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Visiting Eskdale and Duddon Valley with your dog

A couple with their two dogs taking a rest to look out at the fields and fells from a high point in Eskdale
Taking a well deserved break to look out at the valley in Eskdale | © National Trust Image / Paul Harris

Bring your dog along on an adventure as you come and discover Eskdale and Duddon Valley. From riverside walks to hikes up into the fells, there's something for every dog and his people. Help us look after our farmers' livelihood by keeping your dogs on a short lead. Please help keep days out enjoyable for everyone by keeping your dog in close control, cleaning up after them and following the guidance below.

Our pawprint rating system

We’ve been working on making it easier for you to find out how dog-friendly your visit will be before you and your four-legged-friend arrive. To help with this, we've created a new pawprint rating system and given all the places in our care a rating. You can find this information in the National Trust members’ handbook.

Eskdale and Duddon Valley is a one pawprint rated place.

Dogs are welcome here, but facilities are limited. They’ll be able to stretch their legs in the car park and walk in the nearby open spaces, depending on the season. Read on to discover exactly where you can take your dog.

Where can my dog go in Eskdale and Duddon Valley

Dogs are welcome throughout Eskdale and Duddon Valley and you will often spot our rangers out with their trusty and well trained four-legged side kicks. If you are lucky, you might see some sheep dogs hard at work in the valleys. There are many places to take your dog for walks throughout Wasdale, including the trail which we have included here.

Since there are often livestock in the fields and on the fells, we ask that you keep your dogs on a short lead to avoid any cases of sheep worrying and to look after our farmers livelihoods. This will also help us protect our wildlife such as ground nesting birds and burrowing animals.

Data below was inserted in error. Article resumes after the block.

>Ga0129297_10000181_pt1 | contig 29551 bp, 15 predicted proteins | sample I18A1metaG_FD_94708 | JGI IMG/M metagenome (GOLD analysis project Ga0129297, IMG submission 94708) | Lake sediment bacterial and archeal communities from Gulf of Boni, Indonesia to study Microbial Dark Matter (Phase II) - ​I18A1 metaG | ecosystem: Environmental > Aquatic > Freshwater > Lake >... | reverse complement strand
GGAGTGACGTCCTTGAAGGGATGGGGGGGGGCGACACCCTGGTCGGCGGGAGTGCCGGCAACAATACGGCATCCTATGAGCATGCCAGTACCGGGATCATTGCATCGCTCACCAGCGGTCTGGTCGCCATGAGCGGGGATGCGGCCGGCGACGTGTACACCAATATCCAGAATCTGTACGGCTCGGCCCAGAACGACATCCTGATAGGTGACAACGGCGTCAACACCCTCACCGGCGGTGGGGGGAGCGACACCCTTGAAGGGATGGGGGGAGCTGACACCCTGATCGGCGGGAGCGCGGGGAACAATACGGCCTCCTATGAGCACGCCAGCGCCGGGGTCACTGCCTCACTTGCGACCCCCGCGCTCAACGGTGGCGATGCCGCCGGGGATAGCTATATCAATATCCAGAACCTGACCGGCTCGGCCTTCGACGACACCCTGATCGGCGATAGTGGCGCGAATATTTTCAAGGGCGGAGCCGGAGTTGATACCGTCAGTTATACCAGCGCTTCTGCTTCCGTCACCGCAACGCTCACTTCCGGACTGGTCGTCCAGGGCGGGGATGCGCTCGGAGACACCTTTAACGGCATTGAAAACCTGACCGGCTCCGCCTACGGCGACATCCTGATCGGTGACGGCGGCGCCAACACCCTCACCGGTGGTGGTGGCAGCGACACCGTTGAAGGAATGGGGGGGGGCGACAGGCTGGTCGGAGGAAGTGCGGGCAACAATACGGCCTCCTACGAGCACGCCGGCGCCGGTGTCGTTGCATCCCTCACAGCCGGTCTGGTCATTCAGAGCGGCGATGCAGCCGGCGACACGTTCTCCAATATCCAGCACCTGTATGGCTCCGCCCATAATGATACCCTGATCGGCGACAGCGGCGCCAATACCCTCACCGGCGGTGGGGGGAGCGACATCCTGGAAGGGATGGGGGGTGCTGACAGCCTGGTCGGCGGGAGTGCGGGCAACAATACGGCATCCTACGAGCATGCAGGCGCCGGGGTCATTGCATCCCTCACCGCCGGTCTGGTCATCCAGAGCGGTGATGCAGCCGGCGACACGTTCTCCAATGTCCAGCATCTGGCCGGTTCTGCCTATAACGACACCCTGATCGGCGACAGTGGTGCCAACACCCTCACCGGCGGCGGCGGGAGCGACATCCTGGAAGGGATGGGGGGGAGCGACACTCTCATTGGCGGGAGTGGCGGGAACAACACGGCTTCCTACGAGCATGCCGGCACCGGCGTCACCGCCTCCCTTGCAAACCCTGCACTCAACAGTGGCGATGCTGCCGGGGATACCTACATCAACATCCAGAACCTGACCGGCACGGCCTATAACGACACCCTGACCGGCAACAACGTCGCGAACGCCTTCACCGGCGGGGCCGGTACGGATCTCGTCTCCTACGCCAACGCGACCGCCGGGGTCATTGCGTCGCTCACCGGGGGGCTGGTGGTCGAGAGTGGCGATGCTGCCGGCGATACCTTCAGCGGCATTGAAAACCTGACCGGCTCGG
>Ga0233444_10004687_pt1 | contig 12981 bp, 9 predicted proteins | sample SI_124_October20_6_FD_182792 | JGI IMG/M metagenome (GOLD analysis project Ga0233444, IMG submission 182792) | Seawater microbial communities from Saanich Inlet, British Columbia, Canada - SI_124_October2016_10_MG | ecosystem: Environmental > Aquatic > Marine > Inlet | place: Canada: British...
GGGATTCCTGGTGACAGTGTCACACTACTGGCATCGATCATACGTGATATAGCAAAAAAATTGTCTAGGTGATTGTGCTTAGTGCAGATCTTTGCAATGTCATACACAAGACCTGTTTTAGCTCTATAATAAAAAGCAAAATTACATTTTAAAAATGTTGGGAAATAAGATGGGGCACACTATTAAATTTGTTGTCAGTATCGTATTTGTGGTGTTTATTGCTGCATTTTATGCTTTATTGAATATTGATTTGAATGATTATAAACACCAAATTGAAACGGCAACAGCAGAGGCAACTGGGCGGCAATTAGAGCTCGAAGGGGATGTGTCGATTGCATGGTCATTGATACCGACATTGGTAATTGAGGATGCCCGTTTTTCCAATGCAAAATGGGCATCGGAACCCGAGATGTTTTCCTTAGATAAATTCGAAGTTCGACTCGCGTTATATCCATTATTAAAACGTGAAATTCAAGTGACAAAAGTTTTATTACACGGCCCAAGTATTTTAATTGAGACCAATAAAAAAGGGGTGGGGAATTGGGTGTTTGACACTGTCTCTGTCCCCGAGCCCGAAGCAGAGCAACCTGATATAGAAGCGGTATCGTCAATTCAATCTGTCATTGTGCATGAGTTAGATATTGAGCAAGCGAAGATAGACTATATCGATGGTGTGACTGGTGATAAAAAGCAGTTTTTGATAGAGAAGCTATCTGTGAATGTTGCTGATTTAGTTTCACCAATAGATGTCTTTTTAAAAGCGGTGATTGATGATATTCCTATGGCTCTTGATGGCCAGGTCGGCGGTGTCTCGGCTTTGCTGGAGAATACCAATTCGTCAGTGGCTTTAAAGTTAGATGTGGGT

The Canine Code

We’ve worked with our partner Forthglade to come up with this Canine Code, which helps to make sure everyone can enjoy their day:

  • Keep them close: using a short lead helps to keep your dog from disturbing ground-nesting birds and farm animals. It's essential to use a short lead around sheep. But if cattle approach you, it's best to let your dog off the lead, and call them back when it's safe to do so.
  • Pick up the poo: please always clear up after your dog. If you can't find a bin nearby, take the poo bags home with you.
  • Watch the signs: keep an eye on local signs and notices wherever you're walking. They'll tell you if a beach has a dog ban, for instance, or if a path has been diverted, or if you're in an area where dogs can run off-lead.
  • Stay on the ball: remember that not everyone loves dogs, and some people fear them. So make sure your dog doesn't run up to other people, especially children.

Keeping control of your dog

Our definition of close or effective control is: ​

  • Being able to recall your dogs in any situation at the first call
  • Being able to clearly see your dog at all times (not just knowing they have gone into the undergrowth or over the crest of the hill). In practice, this means keeping them on a footpath if the surrounding vegetation is too dense for your dog to be visible
  • Not allowing them to approach other visitors without their consent
  • Having a lead with you to use if you encounter livestock or wildlife, or if you are asked to use one
The surrounding area of Bird How, nr Gosforth, Eskdale, Holmrook, Lake District, Cumbria

Discover more at Eskdale and Duddon Valley

Find out how to get to Eskdale and Duddon Valley, where to park, the things to see and do and more.

Our partners

Forthglade

We've partnered with natural pet food maker Forthglade so that you and your dog can get even more out of the special places we care for.

Visit website 

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